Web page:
That doesn't mean trading principles for votes, he cautioned, and he was careful to defend Romney.
"We wish him all the best and hope his voice stays involved in the American political process," Rubio told the crowd.
Branstad was more blunt. He said the party was ready to "turn the page" on the Romney candidacy and praised Rubio as the "kind of inspirational leader that's going to help point us in the right direction."
In the less than two weeks since Romney's loss, Republican officials have been plotting a comeback for the party and many have urged a shift in the way leaders sell the GOP's message to voters — especially Hispanic and younger voters.
Among the one in 10 voters who were Hispanic, Obama carried 71 percent of them, according to exit polls. And among the 19 percent of voters under the age of 30, Obama carried 60 percent.
Rubio, a Cuban-American who has criticized his party at times on immigration policy, could help Republicans make inroads with the growing demographic group of Hispanics.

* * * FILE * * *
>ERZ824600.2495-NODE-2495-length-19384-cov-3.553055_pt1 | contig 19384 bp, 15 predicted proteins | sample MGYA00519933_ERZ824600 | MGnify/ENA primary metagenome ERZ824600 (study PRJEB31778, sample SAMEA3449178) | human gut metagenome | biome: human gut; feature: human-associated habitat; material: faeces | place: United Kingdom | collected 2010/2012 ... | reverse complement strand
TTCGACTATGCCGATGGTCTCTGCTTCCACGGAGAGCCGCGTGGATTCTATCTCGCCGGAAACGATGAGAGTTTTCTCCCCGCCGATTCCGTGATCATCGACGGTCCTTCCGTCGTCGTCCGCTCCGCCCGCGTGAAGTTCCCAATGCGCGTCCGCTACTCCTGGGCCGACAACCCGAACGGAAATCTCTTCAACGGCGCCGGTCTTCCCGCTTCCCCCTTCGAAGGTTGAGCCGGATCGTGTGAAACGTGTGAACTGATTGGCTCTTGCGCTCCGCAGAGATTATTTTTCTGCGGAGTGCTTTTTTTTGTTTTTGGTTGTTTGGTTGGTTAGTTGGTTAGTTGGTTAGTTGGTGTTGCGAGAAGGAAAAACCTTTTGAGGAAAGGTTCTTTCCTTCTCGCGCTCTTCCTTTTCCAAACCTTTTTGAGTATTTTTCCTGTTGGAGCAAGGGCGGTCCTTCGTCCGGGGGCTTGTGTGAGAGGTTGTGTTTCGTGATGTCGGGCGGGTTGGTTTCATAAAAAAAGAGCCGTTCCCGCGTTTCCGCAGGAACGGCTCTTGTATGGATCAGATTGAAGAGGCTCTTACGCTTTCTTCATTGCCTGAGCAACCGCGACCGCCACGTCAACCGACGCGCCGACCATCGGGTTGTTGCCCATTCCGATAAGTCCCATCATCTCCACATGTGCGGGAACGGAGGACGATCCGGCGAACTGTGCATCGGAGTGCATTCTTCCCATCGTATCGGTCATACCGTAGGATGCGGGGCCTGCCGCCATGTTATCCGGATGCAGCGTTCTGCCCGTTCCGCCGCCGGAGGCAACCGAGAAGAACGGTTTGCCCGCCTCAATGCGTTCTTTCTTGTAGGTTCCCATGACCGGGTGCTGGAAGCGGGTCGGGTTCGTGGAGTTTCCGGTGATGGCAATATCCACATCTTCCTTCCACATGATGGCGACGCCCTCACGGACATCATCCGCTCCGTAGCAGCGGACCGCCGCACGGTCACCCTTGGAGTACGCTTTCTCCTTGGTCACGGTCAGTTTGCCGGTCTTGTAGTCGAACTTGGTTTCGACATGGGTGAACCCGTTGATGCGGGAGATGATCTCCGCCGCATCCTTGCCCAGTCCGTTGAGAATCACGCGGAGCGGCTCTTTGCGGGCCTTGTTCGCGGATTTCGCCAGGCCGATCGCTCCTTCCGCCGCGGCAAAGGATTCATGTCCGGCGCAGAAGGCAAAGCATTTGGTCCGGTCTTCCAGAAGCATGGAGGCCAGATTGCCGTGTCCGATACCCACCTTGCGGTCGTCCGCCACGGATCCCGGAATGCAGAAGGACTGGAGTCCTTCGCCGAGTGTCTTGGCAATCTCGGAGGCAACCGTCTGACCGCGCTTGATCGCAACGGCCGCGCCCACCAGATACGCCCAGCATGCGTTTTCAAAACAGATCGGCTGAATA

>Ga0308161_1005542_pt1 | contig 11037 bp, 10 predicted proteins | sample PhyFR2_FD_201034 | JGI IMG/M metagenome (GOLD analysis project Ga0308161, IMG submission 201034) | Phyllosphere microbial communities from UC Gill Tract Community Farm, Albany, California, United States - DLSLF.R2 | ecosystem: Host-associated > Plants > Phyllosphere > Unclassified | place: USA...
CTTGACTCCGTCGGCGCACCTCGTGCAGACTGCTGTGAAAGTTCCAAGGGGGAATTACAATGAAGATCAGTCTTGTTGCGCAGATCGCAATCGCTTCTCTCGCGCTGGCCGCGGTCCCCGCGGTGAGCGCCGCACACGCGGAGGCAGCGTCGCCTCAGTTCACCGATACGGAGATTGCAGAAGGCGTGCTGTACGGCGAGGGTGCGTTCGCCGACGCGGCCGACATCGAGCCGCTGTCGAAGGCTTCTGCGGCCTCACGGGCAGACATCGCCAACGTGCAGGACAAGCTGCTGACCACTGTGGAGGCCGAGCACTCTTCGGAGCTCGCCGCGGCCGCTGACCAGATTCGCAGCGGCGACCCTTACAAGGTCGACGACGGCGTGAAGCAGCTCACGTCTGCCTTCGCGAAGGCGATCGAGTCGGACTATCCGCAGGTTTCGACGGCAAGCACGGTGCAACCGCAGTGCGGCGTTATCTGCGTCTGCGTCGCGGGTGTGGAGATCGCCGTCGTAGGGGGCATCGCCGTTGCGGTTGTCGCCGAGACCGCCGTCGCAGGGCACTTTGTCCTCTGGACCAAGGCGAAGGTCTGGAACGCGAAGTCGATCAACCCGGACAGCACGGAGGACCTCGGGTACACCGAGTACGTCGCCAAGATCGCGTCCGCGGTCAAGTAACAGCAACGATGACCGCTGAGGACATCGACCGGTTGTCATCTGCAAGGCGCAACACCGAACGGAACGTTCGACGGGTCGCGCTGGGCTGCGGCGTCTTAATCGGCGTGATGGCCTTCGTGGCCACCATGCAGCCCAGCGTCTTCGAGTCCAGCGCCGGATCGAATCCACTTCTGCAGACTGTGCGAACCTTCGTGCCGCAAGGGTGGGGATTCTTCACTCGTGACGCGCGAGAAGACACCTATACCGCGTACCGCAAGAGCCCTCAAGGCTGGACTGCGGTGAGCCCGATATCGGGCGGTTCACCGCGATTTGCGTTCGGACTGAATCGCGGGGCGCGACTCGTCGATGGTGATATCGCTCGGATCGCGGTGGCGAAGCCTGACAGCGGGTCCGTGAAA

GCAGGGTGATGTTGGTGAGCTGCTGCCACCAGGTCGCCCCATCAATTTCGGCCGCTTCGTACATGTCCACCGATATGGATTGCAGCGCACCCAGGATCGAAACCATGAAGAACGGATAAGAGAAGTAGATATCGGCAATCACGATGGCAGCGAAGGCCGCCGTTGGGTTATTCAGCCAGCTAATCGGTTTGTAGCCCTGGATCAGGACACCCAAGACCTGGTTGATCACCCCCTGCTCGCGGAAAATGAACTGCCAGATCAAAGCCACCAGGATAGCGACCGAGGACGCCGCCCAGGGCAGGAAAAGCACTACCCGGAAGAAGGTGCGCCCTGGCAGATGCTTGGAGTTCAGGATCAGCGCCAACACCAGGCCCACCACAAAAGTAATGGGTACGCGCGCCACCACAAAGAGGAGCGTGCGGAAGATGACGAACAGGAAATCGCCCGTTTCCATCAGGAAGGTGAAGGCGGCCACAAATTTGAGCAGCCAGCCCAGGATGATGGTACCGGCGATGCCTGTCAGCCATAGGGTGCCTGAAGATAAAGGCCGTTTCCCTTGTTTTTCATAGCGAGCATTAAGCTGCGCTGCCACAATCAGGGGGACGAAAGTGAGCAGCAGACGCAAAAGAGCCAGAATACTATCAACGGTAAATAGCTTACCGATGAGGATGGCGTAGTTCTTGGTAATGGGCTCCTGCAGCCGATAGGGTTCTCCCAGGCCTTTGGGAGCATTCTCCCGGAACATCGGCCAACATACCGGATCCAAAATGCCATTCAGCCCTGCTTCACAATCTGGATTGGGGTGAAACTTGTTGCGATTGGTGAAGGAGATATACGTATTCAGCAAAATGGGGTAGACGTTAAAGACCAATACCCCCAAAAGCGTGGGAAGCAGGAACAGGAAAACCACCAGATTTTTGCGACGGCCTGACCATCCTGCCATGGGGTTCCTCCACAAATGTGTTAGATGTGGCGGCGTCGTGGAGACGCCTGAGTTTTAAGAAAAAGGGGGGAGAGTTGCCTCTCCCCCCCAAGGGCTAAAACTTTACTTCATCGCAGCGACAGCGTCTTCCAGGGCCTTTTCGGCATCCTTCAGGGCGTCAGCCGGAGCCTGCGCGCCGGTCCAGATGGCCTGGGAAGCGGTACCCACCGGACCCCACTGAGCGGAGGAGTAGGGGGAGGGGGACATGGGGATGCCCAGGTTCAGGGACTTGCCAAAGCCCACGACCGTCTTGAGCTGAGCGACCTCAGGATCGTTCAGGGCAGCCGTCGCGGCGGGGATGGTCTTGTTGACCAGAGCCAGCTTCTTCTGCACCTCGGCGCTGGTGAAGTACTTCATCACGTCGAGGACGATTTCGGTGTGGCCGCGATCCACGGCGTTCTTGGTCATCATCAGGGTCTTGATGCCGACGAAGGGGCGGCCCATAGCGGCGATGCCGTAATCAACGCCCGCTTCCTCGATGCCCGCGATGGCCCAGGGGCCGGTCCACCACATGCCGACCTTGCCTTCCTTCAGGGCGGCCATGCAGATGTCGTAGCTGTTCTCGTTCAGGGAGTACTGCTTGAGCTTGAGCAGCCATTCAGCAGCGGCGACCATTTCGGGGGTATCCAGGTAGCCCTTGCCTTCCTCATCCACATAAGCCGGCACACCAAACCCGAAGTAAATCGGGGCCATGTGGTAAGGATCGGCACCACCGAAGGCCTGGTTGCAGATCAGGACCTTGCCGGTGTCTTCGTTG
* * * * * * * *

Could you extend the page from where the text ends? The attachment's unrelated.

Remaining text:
"People understand that we need to do something to address those issues and they want to do that in a reasonable and responsible way," Rubio told reporters.
The visit — so soon after Election Day — is among the first hints of a field of contenders for 2016. It was roughly this time four years ago that Romney started pushing his national profile ahead of a second presidential bid; his New York Times op-ed "Let Detroit Go Bankrupt" was published on Nov. 18, 2008.
Of course, none of the potential candidates are anywhere close to deciding on a White House run, let alone announcing it. But early trips like this one start to introduce the politicians to the local activists and volunteers that fuel the early nominating states such as Iowa, New Hampshire and South Carolina.
Rubio joked he was surprised "people so far from Florida even care what I have to say."